Tag Archives: Rory Lee

Profs. Scalzo and Manery Publish Poetry Books (And More November Good News)

Prof. Emily Scalzo had four poems accepted to Scarlet Leaf Review, including “To My Father,” “If the Human Race is the Only Race, Why Does this Shit Still Happen,” “The Omnivore’s Dilemma,” and “The Reason I Blocked You on Facebook.” They are due to be published in December. Also, her poetry chapbook, The Politics of Division, was accepted by Five Oaks Press for publication in 2017.

Prof. Rebecca Manery’s book of poems, View from the Hôtel de l’Étoile, is just out from Finishing Line Press. Individual poems from this collection have been published in Rhino, Bennington Review, and The Body Politic. Becca is a new faculty member at Ball State. Learn more about her here

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Question Everything: a new faculty profile of Rory Lee

Rory Lee

Rory Lee

Meet Rory Lee, one of our newest assistant professors of English.

Born and raised in Wisconsin, Rory possess an unhealthy affinity for meat and cheese and spends much of his free time voraciously consuming anything related to the Green Bay Packers.  Much to his friends’ and colleagues’ chagrin (or amusement), he’s also a professional wrestling enthusiast.  Rory has two cats, Burger and Doodle. He can be found on Tumblr.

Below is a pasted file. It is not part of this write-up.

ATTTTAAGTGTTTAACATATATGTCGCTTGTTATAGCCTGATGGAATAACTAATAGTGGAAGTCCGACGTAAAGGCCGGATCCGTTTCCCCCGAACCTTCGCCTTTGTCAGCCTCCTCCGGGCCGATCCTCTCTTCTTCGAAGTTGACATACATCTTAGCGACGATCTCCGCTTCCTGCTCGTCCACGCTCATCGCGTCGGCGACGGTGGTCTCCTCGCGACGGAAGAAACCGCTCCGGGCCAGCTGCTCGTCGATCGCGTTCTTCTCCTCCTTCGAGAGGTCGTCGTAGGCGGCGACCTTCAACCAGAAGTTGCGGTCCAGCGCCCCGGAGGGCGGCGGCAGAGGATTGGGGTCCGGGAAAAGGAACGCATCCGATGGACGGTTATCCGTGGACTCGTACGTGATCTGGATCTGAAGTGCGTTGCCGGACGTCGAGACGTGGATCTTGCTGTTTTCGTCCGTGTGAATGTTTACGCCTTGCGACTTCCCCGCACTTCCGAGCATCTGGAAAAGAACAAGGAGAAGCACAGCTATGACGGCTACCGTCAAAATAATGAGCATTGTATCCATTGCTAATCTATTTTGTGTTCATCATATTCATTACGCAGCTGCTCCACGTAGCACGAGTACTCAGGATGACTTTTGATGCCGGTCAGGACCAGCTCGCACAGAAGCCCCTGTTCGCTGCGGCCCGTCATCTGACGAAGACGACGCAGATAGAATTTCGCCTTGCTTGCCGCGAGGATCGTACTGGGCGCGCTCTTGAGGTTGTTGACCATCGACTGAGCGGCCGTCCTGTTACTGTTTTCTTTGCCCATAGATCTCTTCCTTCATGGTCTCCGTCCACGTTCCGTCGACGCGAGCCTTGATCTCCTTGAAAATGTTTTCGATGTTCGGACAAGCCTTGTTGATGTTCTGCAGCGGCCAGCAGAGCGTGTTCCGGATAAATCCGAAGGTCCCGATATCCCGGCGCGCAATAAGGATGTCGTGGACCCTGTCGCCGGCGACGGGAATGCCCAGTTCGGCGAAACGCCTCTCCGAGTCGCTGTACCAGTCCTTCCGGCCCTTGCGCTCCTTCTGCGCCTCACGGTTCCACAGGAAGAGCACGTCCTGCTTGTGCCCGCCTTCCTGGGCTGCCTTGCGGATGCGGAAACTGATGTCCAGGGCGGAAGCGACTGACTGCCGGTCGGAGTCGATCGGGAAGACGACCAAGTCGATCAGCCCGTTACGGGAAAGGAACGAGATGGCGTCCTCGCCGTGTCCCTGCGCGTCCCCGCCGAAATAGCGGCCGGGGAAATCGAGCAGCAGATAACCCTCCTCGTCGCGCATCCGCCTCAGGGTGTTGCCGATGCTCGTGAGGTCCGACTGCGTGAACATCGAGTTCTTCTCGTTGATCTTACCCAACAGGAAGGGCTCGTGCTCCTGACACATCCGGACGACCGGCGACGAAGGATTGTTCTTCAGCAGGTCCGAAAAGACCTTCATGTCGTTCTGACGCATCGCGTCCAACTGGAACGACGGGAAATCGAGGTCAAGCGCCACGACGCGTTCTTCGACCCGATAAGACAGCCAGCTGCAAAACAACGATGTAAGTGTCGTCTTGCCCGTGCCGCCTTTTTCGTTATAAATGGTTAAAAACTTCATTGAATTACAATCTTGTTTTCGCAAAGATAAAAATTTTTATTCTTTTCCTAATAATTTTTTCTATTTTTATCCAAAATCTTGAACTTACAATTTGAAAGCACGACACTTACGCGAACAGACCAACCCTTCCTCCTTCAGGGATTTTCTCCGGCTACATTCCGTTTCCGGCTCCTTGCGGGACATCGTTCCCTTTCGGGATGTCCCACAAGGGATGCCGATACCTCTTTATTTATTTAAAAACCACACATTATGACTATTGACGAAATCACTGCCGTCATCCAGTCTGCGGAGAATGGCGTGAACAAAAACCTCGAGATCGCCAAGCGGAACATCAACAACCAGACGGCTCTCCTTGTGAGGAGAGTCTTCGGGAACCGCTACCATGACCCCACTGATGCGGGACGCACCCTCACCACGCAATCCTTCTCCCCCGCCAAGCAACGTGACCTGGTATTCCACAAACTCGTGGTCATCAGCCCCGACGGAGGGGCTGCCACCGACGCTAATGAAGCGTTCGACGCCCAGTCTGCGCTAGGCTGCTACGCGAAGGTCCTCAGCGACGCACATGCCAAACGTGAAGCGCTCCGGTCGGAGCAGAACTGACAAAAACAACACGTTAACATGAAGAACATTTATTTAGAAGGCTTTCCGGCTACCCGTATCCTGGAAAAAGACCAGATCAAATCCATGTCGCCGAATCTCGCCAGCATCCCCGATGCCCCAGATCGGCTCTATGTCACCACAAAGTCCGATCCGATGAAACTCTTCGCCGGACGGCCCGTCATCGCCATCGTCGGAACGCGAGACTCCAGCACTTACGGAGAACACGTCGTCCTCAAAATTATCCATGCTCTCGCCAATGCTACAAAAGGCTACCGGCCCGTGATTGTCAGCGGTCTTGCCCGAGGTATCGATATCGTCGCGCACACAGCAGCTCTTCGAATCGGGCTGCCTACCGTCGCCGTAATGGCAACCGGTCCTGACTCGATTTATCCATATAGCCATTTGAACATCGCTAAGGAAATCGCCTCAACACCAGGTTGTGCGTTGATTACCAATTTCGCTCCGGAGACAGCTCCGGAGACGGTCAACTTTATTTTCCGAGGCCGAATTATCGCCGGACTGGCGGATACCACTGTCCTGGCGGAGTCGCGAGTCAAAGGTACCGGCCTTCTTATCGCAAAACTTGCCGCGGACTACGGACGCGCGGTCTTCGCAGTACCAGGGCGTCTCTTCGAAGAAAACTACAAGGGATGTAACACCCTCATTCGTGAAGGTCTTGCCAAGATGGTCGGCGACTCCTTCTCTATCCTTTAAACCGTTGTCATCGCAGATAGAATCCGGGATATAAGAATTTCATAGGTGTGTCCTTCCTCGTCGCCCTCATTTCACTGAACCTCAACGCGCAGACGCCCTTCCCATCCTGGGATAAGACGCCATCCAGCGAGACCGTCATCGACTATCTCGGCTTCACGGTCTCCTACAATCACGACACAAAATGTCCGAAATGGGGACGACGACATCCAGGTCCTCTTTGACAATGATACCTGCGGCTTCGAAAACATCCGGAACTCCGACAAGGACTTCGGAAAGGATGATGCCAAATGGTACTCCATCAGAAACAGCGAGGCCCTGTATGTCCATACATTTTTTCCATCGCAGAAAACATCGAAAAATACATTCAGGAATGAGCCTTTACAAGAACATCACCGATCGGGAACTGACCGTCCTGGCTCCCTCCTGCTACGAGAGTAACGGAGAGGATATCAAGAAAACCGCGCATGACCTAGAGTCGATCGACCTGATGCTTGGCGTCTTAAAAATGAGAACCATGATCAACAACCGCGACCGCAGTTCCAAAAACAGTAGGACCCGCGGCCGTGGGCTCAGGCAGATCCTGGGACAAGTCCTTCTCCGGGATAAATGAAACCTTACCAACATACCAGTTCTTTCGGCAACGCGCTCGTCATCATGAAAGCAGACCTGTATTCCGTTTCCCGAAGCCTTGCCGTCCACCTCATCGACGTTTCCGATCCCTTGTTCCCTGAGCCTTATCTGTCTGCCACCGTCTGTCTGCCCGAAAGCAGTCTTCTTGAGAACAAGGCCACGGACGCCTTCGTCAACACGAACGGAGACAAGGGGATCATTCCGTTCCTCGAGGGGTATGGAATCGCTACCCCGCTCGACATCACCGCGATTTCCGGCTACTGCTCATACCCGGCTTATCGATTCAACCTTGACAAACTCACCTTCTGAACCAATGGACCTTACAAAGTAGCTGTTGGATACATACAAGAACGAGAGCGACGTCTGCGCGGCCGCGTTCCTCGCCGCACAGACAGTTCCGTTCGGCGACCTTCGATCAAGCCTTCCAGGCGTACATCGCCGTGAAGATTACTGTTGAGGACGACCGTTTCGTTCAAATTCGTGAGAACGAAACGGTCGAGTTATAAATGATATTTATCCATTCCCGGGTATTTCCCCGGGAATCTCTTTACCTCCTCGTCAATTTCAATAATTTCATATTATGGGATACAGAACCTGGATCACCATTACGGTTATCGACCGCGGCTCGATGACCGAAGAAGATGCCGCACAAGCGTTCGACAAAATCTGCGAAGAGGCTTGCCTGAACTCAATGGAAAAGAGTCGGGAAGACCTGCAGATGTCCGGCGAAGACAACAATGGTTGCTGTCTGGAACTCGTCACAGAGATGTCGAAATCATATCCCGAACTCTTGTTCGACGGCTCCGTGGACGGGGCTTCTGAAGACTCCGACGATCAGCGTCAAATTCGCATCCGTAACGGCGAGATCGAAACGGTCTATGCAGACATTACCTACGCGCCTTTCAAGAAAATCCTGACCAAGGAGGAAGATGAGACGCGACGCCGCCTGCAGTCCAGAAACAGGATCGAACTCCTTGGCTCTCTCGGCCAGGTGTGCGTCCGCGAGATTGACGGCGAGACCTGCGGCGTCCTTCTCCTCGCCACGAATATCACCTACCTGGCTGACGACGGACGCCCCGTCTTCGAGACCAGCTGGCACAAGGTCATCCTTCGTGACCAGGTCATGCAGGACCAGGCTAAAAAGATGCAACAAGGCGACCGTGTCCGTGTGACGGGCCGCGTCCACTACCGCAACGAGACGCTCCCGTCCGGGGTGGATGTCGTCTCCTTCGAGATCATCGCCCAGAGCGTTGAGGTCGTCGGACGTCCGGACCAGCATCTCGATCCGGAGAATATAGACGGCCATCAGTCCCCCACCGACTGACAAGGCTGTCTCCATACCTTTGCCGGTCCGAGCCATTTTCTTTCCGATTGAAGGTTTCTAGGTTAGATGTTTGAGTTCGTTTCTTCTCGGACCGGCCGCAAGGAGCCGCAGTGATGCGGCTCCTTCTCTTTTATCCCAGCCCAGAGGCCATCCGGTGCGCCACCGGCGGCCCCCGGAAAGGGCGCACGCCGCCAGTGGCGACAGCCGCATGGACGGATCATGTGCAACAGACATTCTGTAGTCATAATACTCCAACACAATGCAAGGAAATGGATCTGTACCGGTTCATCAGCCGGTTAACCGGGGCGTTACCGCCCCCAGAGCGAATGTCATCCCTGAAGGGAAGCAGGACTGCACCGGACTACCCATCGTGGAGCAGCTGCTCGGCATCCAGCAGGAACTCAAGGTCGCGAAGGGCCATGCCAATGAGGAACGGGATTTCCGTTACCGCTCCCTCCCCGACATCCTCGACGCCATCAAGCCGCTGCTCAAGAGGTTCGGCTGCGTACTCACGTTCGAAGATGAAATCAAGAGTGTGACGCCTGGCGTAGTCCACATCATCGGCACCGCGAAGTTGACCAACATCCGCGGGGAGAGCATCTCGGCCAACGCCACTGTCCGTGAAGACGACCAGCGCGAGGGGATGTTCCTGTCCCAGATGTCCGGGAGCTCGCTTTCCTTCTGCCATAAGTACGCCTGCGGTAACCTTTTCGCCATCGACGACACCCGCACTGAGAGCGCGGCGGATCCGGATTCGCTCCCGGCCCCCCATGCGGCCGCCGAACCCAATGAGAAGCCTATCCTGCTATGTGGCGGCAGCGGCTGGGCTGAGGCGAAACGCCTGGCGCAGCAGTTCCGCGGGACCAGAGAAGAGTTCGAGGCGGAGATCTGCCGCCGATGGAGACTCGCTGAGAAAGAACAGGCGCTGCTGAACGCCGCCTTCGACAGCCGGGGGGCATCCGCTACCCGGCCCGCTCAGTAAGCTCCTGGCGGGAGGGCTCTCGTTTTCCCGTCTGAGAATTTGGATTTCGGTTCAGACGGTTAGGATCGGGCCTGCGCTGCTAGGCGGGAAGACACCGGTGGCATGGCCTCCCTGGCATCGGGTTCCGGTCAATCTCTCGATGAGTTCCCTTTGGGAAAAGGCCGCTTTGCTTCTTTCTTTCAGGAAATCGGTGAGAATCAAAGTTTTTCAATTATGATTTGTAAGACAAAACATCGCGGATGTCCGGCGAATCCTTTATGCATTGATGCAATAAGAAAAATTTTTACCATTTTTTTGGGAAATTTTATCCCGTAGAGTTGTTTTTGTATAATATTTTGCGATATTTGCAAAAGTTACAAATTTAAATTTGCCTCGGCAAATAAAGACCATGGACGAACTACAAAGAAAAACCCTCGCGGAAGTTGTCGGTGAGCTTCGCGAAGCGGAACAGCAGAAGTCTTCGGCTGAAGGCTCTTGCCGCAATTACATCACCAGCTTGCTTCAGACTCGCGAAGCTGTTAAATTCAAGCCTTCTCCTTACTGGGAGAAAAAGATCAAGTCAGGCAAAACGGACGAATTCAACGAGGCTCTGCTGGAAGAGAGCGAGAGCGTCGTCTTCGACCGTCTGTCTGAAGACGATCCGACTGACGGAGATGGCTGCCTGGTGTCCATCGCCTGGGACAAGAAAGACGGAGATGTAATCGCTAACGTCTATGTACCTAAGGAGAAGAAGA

Rory earned his M.A. and Ph.D. in English: Rhetoric and Composition from Florida State University. His dissertation, Now with More Modes?:  The Curricular Design and Implementation of Multimodality in Undergraduate Major Programs in Writing/Rhetoric, explores the curricular and pedagogical presence of multimodality within a select group of undergraduate major programs in writing/rhetoric.

Below, Rory maps his passions.

What are your research interests within Rhetoric and Composition?

Although I’m deeply fascinated by and interested in rhetorical theory and history, composition theory and pedagogy, and multiliteracy centers, my two primary areas of research are:

(1) the undergraduate major in writing and rhetoric

(2) digital rhetorics/new media/multimodality.

I was able to explore the intersection of both, each of which has become a hotbed of scholarly activity over the last decade, in my dissertation, Now with More Modes?:  The Curricular Design and Implementation of Multimodality in Undergraduate Major Programs in Writing/Rhetoric.

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